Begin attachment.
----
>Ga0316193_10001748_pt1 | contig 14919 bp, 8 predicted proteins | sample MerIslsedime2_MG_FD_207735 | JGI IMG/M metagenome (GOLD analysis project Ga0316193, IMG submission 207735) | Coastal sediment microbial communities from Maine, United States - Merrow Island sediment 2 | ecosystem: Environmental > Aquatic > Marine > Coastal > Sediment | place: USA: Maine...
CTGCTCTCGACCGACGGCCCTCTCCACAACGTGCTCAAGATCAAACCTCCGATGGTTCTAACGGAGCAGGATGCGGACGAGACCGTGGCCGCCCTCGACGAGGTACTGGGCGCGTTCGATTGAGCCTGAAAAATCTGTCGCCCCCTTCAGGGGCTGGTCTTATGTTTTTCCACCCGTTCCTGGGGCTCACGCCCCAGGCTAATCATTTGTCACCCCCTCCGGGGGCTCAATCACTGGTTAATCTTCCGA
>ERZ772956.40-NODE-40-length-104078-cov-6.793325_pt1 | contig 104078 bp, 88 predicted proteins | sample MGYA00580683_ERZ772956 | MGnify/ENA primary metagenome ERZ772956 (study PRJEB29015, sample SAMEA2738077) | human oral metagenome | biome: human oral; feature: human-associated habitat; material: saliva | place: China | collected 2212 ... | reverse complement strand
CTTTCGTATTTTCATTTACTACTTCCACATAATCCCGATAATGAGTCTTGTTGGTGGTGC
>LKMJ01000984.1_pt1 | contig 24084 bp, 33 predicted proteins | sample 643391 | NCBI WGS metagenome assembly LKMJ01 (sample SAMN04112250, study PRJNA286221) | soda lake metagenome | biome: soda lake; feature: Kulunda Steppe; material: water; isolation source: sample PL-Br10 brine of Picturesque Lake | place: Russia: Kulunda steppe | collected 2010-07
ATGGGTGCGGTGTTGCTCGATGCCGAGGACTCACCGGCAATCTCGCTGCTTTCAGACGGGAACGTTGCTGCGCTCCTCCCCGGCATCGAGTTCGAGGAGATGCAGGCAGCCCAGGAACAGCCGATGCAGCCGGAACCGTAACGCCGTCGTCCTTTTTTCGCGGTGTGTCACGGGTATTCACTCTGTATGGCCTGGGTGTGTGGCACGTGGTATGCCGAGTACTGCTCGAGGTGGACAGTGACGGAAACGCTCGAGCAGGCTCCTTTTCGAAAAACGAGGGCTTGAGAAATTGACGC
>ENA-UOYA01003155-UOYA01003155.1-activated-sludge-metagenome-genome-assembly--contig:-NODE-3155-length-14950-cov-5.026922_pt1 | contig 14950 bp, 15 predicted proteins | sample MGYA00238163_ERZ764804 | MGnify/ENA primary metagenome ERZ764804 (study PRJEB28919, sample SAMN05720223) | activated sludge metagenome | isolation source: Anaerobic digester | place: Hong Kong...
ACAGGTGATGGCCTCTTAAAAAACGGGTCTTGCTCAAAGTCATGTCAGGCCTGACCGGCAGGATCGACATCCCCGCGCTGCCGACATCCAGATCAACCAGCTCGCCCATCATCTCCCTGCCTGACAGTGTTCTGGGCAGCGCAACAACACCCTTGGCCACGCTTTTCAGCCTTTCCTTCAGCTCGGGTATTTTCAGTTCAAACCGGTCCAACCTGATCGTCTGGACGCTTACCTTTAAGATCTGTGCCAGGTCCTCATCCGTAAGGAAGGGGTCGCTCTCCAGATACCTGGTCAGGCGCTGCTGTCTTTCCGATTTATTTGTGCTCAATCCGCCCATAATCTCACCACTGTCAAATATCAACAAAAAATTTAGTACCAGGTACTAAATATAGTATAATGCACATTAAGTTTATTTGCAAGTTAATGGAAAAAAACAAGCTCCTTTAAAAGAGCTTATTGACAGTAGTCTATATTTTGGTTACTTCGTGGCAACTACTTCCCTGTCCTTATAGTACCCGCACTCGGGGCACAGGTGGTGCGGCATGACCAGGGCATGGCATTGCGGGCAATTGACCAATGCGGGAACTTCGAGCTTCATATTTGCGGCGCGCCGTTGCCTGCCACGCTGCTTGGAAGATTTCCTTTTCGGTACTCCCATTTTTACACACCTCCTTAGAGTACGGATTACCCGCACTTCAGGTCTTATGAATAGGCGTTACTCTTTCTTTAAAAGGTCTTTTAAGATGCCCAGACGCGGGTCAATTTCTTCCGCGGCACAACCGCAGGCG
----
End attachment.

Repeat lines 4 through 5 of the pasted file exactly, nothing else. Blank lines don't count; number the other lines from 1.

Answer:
CTTTCGTATTTTCATTTACTACTTCCACATAATCCCGATAATGAGTCTTGTTGGTGGTGC
>LKMJ01000984.1_pt1 | contig 24084 bp, 33 predicted proteins | sample 643391 | NCBI WGS metagenome assembly LKMJ01 (sample SAMN04112250, study PRJNA286221) | soda lake metagenome | biome: soda lake; feature: Kulunda Steppe; material: water; isolation source: sample PL-Br10 brine of Picturesque Lake | place: Russia: Kulunda steppe | collected 2010-07